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Grimes & Rowe Read a Book: Paper Towns

By Storycarnivores @storycarnivores

Grimes & Rowe Read a Book: Paper TownsTitle: Paper Towns
Author: John Green
Series: N/A
Publisher: Dutton Books
Publish Date: October 16, 2008
Genre: YA, Contemporary
Pages: 306
Source: Bought and Shared!
Buy the Book: Paper Towns

Synopsis: Quentin Jacobsen has spent a lifetime loving the magnificently adventurous Margo Roth Spiegelman from afar. So when she cracks open a window and climbs back into his life—dressed like a ninja and summoning him for an ingenious campaign of revenge— he follows. After their all-nighter ends, and a new day breaks, Q arrives at school to discover that Margo, always an enigma, has now become a mystery. But Q soon learns that there are clues— and they’re for him. Urged down a disconnected path, the closer he gets, the less Q sees the girl he thought he knew.

Shaunta: Paper Towns is a funny book. I mean that in the most literal sense, and also in a more metaphysical sense. There were parts of Paper Towns where I laughed so hard, I could barely breathe and my husband had to come ask me what was wrong with me. Right through to the end, there were these pockets of take-my-breath-away funny. It’s also a funny book, because it is so very much like Green’s Looking for Alaska. So much so, that I wonder how he managed to get it published without someone saying, “you know, John, this is the exact same book with different names and a different setting.” Cute, nerdy, smart boy is in love with quirky, beautiful, selfish girl, and spends his time tracking her down while learning the meaning of life and hanging out with his awesome group of friends. That’s a one line description that could be used, equally as well, for either book. If someone other than John Green had written Paper Towns the whole world of YA readers would be screaming plagiarism. But he did write Paper Towns, so it’s hilarious and sweet and touching and it reads so fast that you barely get started and the next thing you know you’re at the end. Paper Towns does slow down some in the middle. And unlike Looking for Alaska, where the nerdy boy has just met the quirky girl and she pays attention to him so his obsession makes sense, I got slightly annoyed at Q’s infatuation with a girl who ignored him for nine years, even though she lived right next door to her. See what I mean? Funny book, because I have some criticisms, but I enjoyed every minute of reading it. I think what I liked most about Paper Towns is the way that Green was able to bring to life that late-adolescent feeling of possibility. As a grown-up, it’s nice to spend a few hours back there.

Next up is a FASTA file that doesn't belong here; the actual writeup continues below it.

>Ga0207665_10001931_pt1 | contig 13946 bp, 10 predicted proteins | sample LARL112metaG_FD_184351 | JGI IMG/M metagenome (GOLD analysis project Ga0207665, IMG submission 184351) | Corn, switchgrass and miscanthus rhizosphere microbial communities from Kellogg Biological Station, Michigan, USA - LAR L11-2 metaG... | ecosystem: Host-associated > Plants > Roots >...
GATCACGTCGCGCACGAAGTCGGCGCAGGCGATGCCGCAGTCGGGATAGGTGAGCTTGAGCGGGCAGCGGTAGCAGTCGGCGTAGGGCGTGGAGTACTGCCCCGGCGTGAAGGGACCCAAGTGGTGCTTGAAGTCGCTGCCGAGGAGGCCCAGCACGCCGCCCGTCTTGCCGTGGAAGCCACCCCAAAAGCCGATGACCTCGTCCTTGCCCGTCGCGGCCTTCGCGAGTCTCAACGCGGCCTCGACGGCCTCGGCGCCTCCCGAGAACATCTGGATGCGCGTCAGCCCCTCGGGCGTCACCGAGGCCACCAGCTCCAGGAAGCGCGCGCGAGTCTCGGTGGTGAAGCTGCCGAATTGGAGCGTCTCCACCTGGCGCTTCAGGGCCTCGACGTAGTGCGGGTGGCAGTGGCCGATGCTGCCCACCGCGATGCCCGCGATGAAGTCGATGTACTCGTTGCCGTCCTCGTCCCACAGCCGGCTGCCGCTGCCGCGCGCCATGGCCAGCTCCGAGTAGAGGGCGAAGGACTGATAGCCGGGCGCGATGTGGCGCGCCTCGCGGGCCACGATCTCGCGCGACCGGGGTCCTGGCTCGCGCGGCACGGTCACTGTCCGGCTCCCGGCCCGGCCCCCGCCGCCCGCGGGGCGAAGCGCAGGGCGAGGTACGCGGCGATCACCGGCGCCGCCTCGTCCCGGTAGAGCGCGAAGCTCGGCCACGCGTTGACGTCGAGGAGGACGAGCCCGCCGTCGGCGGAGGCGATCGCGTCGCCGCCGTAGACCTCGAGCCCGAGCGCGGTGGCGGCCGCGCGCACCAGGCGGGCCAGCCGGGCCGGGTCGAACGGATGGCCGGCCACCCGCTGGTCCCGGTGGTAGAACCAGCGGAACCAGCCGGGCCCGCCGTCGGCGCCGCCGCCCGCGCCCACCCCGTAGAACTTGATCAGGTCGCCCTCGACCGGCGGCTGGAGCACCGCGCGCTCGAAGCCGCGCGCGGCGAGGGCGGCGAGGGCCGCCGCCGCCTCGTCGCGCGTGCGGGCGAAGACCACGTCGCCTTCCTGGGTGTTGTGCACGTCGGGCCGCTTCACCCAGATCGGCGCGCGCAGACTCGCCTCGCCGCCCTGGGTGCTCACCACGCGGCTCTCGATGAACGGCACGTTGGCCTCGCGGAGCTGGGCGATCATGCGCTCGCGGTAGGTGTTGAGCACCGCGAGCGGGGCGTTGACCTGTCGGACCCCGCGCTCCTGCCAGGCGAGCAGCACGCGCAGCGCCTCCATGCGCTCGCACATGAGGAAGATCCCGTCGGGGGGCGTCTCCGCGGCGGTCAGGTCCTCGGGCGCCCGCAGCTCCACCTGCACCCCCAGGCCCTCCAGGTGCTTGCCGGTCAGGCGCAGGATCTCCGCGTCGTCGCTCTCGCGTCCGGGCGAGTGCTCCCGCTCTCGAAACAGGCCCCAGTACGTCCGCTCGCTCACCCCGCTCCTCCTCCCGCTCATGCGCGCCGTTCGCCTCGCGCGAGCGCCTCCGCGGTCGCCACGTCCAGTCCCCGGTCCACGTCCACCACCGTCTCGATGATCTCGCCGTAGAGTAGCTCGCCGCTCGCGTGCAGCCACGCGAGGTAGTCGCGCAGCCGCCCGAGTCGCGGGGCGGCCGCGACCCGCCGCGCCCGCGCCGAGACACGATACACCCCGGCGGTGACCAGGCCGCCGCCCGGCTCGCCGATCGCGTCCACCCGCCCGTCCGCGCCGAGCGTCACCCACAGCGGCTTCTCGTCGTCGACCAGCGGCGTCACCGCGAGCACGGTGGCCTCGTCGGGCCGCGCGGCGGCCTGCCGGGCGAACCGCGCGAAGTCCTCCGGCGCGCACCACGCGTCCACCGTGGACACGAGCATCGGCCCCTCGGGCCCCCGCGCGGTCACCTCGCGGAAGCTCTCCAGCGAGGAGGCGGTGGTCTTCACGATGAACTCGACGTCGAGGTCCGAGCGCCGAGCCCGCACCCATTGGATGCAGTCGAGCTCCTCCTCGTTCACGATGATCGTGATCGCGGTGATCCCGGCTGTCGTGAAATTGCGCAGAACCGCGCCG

Brian: Think of my 2012 as the year of John Green! I started the year reading and falling in love with Looking for Alaska, which remains my favorite read in a long, long time. Over the summer I devoured The Fault in Our Stars, also one of the best books I’ve read all year. And I close the year out with one more Green title, Paper Towns (I didn’t want to read everything! Next year I still have An Abundance of Katherines and Will Grayson, Will Grayson to look forward to). I just love the plots of his books, the characters, the warmth. They make me laugh and they make me want to be a better writer. Paper Towns for me wasn’t on the same level of the other two Green books I read this year, but I still cherished the time I got to spend with Q and especially Margo, who was such a fascinating character that I was sad when she disappeared for the second half of the book. I laughed a lot in this book, especially the reference to the house filled with black Santas. The book zips along, and the ending was poignant and cathartic. What can I say? I love John Green. This guy continues to amaze me, and I can’t wait to read his other books. And I ask a very important question: What’s he working on now??

Shaunta: I feel like both Paper Towns and Looking for Alaska have this incredible mix of sadness and joy. I have a thing about super sad books. I just can’t do them. But John Green manages to put enough hope into his stories that I always come away glad to have read the book even if I cried in the middle. I’ve heard that An Abundance of Katherines is cut from the same nerdy boy/quirky girl cloth as Paper Towns. I suppose when you do something as well as Green does this style of books, it makes sense to just keep doing it. I’m looking forward to reading more John Green next year, like Brian, and I just know he’s busy writing something else that will delight me and make me laugh. When I was a teenager, I harbored some serious planning and dreaming about running away to New York City. It just occurred to me that one of the reasons I loved this book so much is that when I was 17, I wanted to be Margo. I never got up the nerve, but the idea of running away from my dysfunctional life and just having a do over was so appealing. The planning got me through, even if I never executed it. Maybe Paper Towns isn’t Looking for Alaska, but it’s something well worth reading anyway.

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